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Dear Dr. Meinig: In your article you stated that smog wasn’t the only cause of emphysema. Would you please tell me some other reasons? I would really like to know. I have never smoked. Although my husband did and I remember what you said about others smoking around you. Thank you for all your kindnesses. Sincerely, B. P.
Dear B. P.: Chronic cadmium poisoning is one of the key causes of emphysema. Its presence in tobacco is thought to be just one of smoking’s drawbacks.
Cadmium is present in all foods and beverages due to its presence in the soil. Fertilizers contribute most to soil contamination. Industrial pollution of toxic metals including cadmium is a problem not only in smog but in fallout on our agricultural farm land waters. Homes having soft, acid waters pull cadmium from galvanized pipes and solder connections.
The modern average man has 0.7 parts per million of cadmium in his body while wild animals contain 0.1 to 0.3 parts per million. Our personal environment must account for the difference in the amount of cadmium we harbor. Tobacco smoke is a prime source of this element.
What a person eats and his particular body chemistry contributes to whether or not he has emphysema. This chronic affliction is more prevalent or worsened when the system is too alkaline and when blood chlorides and oxygen are low. Wheat germ and kelp are good sources of sodium and this element is necessary to maintain sufficient chlorides in the body. Eating meat and fish and 100% whole grains produces acidity and therefore its presence decreases alkalinity. Fruit and its juices along with milk, fats and oils are alkalinity producers so reduction of these foods can be helpful in reducing alkalinity. Manipulation of alkalinity or acidity of the body by varying the amounts of acid-alkaline foods is necessary. Success can be hampered in those who have too little stomach acid enzyme. In such people proper digestion and utilization of the organic acids in fruits and vegetables will not take place. On the other hand if poor liver function is present an individual will not assimilate fats and oils.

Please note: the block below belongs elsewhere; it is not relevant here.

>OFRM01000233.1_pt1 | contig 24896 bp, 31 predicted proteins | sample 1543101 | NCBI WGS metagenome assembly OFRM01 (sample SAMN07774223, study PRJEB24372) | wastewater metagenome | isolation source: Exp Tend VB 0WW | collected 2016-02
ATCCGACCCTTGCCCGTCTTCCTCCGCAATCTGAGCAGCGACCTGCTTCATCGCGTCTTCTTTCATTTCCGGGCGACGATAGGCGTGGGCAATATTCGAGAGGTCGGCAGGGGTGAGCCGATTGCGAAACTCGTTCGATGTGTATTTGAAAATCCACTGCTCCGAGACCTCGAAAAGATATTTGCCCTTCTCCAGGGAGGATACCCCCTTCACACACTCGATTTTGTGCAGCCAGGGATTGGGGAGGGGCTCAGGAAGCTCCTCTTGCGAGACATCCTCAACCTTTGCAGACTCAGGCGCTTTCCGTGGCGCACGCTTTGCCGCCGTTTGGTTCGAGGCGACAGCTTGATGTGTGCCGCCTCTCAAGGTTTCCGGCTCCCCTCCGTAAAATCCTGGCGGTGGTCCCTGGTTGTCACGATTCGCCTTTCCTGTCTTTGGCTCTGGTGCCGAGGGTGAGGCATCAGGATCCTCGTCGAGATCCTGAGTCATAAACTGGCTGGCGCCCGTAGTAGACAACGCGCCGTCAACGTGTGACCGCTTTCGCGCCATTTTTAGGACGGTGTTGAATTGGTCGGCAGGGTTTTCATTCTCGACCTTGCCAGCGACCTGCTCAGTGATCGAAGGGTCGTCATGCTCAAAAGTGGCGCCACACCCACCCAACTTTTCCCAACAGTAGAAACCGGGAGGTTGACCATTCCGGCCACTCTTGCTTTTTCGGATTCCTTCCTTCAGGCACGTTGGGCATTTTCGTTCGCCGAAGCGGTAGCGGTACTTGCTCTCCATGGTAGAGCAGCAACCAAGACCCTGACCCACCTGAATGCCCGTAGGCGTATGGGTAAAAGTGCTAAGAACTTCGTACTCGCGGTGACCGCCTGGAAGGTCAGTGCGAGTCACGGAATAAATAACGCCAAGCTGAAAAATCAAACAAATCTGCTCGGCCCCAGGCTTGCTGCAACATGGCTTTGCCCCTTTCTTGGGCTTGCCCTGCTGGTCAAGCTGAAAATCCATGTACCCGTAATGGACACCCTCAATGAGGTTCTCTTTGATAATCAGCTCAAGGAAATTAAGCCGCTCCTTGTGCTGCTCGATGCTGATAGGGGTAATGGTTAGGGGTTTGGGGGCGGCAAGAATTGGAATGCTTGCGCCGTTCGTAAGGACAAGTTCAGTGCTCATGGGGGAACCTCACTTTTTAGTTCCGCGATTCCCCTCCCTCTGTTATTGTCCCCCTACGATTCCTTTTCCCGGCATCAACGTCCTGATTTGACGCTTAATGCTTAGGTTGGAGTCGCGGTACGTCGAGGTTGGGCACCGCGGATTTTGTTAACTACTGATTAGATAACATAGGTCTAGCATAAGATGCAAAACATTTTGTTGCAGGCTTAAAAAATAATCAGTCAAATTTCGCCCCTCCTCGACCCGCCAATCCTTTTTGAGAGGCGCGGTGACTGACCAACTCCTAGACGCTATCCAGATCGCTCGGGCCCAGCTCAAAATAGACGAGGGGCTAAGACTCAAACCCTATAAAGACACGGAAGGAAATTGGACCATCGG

You can see that some cases of emphysema might readily be corrected while others could be a long and protracted problem due to the variations of the person’s chemistry as each of these individuality differences would need to be solved.
All these factors notwithstanding considerable improvement can be accomplished with an exercise program. Recently the work of Harry Boss, M.D., head of the Pulmonary Division of the Peter Bent Bingham Hospital in Boston, came to my attention. He has shown in studies over many years that daily exercise on a stationary bicycle enabled people who couldn’t walk fifty feet, after a reasonable period on the bike, were able to enjoy vigorous hobbies, gardening or travel. Before any such exercise program medical evaluation is essential as is a slow gradual start.
On re-reading my above words I’m somewhat afraid of leaving you feeling the whole solution is just too complex. While the problems often appear inextricable they should not deter one from seeking solutions. We all tend to think problems have one cause and one cure. It throws most of us if a second factor is involved. Most diseases actually have multiple causativity. Don’t be discouraged by the tangled maze…start solving the problems one by one. That is what success is all about.